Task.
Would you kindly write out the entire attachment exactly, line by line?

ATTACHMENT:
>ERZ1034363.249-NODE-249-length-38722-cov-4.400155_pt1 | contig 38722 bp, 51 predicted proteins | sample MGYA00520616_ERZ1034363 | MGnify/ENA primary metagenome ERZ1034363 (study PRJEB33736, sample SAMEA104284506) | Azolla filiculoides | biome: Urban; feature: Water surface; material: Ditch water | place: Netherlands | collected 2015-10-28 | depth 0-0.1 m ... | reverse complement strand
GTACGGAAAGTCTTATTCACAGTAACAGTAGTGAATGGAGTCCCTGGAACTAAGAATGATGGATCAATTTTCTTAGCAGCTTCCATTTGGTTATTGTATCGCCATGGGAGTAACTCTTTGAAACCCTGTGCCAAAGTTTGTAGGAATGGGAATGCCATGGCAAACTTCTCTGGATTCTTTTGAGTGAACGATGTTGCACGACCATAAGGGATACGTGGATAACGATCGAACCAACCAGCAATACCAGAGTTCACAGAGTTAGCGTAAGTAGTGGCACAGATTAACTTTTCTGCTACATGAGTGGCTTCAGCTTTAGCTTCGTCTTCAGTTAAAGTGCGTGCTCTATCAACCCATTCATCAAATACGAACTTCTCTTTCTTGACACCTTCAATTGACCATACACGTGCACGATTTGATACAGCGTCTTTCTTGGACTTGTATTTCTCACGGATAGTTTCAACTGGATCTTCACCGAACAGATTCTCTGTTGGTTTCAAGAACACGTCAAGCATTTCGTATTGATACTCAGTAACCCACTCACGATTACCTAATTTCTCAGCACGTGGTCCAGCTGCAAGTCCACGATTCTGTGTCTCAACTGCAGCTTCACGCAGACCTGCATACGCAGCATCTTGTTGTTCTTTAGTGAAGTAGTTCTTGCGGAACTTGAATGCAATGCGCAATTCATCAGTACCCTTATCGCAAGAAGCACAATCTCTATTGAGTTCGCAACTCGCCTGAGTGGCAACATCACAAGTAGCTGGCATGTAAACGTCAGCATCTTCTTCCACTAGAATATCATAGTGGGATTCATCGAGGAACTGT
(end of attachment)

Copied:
>ERZ1034363.249-NODE-249-length-38722-cov-4.400155_pt1 | contig 38722 bp, 51 predicted proteins | sample MGYA00520616_ERZ1034363 | MGnify/ENA primary metagenome ERZ1034363 (study PRJEB33736, sample SAMEA104284506) | Azolla filiculoides | biome: Urban; feature: Water surface; material: Ditch water | place: Netherlands | collected 2015-10-28 | depth 0-0.1 m ... | reverse complement strand
GTACGGAAAGTCTTATTCACAGTAACAGTAGTGAATGGAGTCCCTGGAACTAAGAATGATGGATCAATTTTCTTAGCAGCTTCCATTTGGTTATTGTATCGCCATGGGAGTAACTCTTTGAAACCCTGTGCCAAAGTTTGTAGGAATGGGAATGCCATGGCAAACTTCTCTGGATTCTTTTGAGTGAACGATGTTGCACGACCATAAGGGATACGTGGATAACGATCGAACCAACCAGCAATACCAGAGTTCACAGAGTTAGCGTAAGTAGTGGCACAGATTAACTTTTCTGCTACATGAGTGGCTTCAGCTTTAGCTTCGTCTTCAGTTAAAGTGCGTGCTCTATCAACCCATTCATCAAATACGAACTTCTCTTTCTTGACACCTTCAATTGACCATACACGTGCACGATTTGATACAGCGTCTTTCTTGGACTTGTATTTCTCACGGATAGTTTCAACTGGATCTTCACCGAACAGATTCTCTGTTGGTTTCAAGAACACGTCAAGCATTTCGTATTGATACTCAGTAACCCACTCACGATTACCTAATTTCTCAGCACGTGGTCCAGCTGCAAGTCCACGATTCTGTGTCTCAACTGCAGCTTCACGCAGACCTGCATACGCAGCATCTTGTTGTTCTTTAGTGAAGTAGTTCTTGCGGAACTTGAATGCAATGCGCAATTCATCAGTACCCTTATCGCAAGAAGCACAATCTCTATTGAGTTCGCAACTCGCCTGAGTGGCAACATCACAAGTAGCTGGCATGTAAACGTCAGCATCTTCTTCCACTAGAATATCATAGTGGGATTCATCGAGGAACTGT